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Isis is a goddess in Ancient Egyptian religious beliefs, whose worship spread throughout the Greco-Roman world. She was worshipped as the ideal mother and wife as well as the matron of nature and magic. She was the friend of slaves, sinners, artisans, and the downtrodden, and she listened to the prayers of the wealthy, maidens, aristocrats, and rulers. Isis is often depicted as the mother of Horus, the hawk-headed god of war and protection (although in earlier traditions Horus’s mother was Hathor), and she is depicted suckling him in an attitude similar to that of the Virgin Mary with the Child Jesus. Isis is also known as protectress of the dead and goddess of children.

The name Isis means “Throne”. Her headdress is a throne. As the personification of the throne, she was an important representation of the pharaoh’s power. The pharaoh was depicted as her child, who sat on the throne she provided. Her cult was popular throughout Egypt, but the most important sanctuaries were at Behbeit El-Hagar in the Nile delta, and, beginning in the reign with Nectanebo I (380-362 BCE), on the island of Philae in Upper Egypt.

Atum, sometimes rendered as Atem or Tem, is an important deity in Egyptian mythology. Atum’s name is thought to be derived from the word ‘tem’ which means to complete or finish. Thus he has been interpreted as being the 'complete one’ and also the finisher of the world, which he returns to watery chaos at the end of the creative cycle. As creator he was seen as the underlying substance of the world, the deities and all things being made of his flesh or alternatively being his ka. Atum is one of the most important and frequently mentioned deities from earliest times, as evidenced by his prominence in the Pyramid Texts, where he is portrayed as both a creator and father to the king. He is usually depicted as a man wearing either the royal head-cloth or the dual white and red crown of Upper Egypt, and Lower Egypt, reinforcing his connection with kingship. Sometimes he also is shown as a serpent, the form which he returns to at the end of the creative cycle and also occasionally as a mongoose, lion, bull, lizard, or ape.

Horus is one of the oldest and most significant deities in ancient Egyptian religion, who was worshipped from at least the late Predynastic period through to Greco-Roman times. Different forms of Horus are recorded in history and these are treated as distinct gods by Egyptologists. These various forms may possibly be different perceptions of the same multi-layered deity in which certain attributes or syncretic relationships are emphasized, not necessarily in opposition but complementary to one another, consistent with how the Ancient Egyptians viewed the multiple facets of reality. He was most often depicted as a falcon, most likely a lanner or peregrine, or as a man with a falcon head.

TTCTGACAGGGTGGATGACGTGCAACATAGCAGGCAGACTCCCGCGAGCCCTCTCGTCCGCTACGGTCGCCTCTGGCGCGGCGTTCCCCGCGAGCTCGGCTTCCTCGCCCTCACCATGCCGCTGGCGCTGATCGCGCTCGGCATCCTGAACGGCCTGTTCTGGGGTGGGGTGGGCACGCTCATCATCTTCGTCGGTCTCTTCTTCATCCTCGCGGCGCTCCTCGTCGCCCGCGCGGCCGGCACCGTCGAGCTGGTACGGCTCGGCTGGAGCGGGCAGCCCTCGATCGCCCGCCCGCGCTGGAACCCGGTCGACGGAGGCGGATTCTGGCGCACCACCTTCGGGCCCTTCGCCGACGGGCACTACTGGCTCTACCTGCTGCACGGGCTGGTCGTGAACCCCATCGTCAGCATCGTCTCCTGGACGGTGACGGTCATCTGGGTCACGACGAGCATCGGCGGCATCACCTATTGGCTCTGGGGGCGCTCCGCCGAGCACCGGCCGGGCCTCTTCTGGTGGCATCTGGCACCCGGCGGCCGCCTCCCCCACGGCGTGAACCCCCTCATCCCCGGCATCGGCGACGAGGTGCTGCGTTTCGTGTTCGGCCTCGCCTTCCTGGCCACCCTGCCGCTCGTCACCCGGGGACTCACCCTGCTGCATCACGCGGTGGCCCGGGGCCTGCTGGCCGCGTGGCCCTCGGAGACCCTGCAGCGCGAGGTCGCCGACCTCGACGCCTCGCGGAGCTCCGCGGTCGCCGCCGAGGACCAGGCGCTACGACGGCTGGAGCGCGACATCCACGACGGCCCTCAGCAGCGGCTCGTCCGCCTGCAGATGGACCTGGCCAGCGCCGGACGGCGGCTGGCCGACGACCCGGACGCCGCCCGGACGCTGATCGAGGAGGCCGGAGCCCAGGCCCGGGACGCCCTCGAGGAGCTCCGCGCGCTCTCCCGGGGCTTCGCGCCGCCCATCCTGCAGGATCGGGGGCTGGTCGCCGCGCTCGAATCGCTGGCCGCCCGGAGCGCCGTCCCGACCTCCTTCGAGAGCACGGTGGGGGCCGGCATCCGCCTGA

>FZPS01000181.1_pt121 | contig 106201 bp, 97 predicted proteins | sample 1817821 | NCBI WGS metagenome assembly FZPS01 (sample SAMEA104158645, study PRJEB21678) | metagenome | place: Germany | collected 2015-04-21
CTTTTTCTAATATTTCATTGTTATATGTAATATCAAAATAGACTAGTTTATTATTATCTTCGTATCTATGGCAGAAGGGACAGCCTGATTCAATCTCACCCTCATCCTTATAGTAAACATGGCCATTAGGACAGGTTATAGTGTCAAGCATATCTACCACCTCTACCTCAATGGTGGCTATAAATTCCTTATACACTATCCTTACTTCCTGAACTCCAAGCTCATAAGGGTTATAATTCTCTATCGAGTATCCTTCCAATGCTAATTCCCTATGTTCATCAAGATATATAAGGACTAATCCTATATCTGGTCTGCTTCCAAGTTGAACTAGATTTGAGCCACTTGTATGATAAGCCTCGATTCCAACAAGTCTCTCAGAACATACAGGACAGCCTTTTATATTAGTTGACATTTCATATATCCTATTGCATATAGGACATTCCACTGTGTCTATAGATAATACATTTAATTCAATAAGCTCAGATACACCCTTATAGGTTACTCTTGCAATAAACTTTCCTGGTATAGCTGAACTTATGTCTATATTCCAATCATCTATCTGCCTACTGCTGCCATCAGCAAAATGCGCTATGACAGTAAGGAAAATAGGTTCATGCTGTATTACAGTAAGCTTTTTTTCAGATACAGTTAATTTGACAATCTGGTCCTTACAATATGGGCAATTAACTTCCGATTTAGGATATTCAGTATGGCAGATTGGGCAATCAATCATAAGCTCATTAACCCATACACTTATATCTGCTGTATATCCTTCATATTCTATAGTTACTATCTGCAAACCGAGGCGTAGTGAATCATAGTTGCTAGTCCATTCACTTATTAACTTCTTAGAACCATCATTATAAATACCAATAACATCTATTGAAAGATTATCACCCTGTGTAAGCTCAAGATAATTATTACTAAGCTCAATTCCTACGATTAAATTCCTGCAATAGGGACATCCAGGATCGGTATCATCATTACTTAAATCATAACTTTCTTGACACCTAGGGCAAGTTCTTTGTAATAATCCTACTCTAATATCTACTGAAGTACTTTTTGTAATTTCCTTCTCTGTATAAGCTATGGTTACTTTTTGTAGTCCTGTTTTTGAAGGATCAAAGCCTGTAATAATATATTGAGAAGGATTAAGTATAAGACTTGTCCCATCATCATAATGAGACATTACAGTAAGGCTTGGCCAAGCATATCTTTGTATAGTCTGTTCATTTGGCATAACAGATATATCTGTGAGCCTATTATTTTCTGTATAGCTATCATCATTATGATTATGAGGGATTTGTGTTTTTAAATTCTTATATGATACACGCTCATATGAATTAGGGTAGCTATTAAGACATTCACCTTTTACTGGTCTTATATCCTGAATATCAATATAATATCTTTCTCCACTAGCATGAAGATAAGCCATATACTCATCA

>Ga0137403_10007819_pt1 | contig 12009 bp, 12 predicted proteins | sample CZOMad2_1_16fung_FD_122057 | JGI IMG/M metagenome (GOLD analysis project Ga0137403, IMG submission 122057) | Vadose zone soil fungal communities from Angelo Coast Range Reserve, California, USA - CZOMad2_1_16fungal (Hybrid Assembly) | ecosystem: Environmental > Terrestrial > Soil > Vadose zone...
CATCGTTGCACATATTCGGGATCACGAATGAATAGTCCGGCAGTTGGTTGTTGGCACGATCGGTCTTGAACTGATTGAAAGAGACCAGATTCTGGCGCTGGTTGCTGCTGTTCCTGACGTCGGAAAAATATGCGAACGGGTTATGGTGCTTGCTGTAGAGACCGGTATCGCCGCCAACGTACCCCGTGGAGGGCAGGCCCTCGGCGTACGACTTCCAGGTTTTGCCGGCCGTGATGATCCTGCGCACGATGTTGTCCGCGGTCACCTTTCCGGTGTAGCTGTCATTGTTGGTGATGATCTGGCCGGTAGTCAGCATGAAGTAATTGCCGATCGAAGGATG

The earliest recorded form of Horus is the patron deity of Nekhen in Upper Egypt, who is the first known national god, specifically related to the king who in time came to be regarded as a manifestation of Horus in life and Osiris in death. The most commonly encountered family relationship describes Horus as the son of Isis and Osiris but in another tradition Hathor is regarded as his mother and sometimes as his wife. Horus served many functions in the Egyptian pantheon, most notably being the god of the Sky, god of War and god of Protection.

Bes (also spelled as Bisu) was an Egyptian deity worshipped in the later periods of dynastic history as a protector of households and in particular mothers and children. In time he would be regarded as the defender of everything good and the enemy of all that is bad. While past studies identified Bes as a Middle Kingdom import from Nubia, some more recent research believes him to be an Egyptian native. Mentions of Bes can be traced to the southern lands of the Old Kingdom; however his cult did not become widespread until well into the New Kingdom.